But at the pleading stage, all Tamayo had to do was state facts that made her claim plausible, which she did. The question of whether Tamayo’s working conditions were actually intolerable may be resolved at summary judgment. Tamayo’s related FMLA and Rehabilitation Act claims against the board and her supervisors will survive to that stage, and much of the evidence relevant to th ose claims will be relevant to Tamayo’s constructive discharge claim. So it makes sense for the court to decide the claims together later in the litigation with the benefit of a full record. B. FMLA individual capacity claims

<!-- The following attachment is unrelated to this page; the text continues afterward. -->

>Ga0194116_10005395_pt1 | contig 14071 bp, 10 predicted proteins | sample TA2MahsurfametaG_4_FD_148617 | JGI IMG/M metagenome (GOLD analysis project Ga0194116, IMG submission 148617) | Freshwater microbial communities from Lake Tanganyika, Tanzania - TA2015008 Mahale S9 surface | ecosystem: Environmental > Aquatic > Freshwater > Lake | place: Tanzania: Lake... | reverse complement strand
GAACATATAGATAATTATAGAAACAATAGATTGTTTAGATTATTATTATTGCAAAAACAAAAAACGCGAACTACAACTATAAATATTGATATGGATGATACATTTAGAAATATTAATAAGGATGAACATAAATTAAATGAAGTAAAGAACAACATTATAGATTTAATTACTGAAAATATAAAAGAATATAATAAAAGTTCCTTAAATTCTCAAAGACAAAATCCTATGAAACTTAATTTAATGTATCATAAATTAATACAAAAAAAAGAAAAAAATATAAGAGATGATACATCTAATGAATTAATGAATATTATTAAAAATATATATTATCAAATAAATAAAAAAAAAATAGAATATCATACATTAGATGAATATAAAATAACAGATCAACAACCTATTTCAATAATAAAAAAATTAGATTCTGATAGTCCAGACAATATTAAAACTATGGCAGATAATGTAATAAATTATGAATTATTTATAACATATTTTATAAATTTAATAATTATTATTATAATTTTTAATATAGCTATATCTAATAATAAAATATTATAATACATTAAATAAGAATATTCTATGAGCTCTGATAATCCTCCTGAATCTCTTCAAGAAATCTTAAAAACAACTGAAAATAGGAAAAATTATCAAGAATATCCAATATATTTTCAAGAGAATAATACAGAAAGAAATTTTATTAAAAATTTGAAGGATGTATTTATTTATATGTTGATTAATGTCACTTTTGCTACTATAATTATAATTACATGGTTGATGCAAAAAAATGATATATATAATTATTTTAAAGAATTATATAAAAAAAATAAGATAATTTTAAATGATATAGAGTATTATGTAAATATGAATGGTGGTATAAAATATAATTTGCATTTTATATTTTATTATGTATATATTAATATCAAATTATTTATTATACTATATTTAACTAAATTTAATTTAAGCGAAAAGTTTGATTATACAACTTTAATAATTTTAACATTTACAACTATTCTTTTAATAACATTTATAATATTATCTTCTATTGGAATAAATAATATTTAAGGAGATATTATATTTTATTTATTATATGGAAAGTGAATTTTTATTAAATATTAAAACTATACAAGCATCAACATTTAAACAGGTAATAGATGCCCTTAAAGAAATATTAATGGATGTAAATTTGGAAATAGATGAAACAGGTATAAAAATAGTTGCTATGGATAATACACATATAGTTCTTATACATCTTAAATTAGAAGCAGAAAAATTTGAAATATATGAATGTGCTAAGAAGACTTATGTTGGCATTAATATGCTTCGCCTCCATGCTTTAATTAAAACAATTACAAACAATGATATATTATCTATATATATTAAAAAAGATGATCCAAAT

Government officials are entitled to qualified immunity from suit unless their conduct violates clearly established statutory or constitutional rights. Pearson v. Callahan , 555 U.S. 223, 231 (2009). The individual defendants contend that they are entitled to qualified immunity on Tamayo’ s FMLA claim because it was not clearly established that public agency supervisors can be sued for FMLA violations.

The statutory rights that Tamayo alleges were violated were clearly established. It is clearly established that public agencies are subject to FMLA requirements. See 29 C.F.R. § 825.104(a) (“public agencies are covered employers without regard to the number of employees employed”). And it is clearly established that covered employees have the right to take FMLA leave without interference or retaliation. See Nicholson v. Pulte Homes Corp ., 690 F.3d 819, 825 (7th Cir. 2012) (interference claim); James v. Hyatt Regency Chi ., 707 F.3d 775, 781 (7th Cir. 2013) (retaliation claim).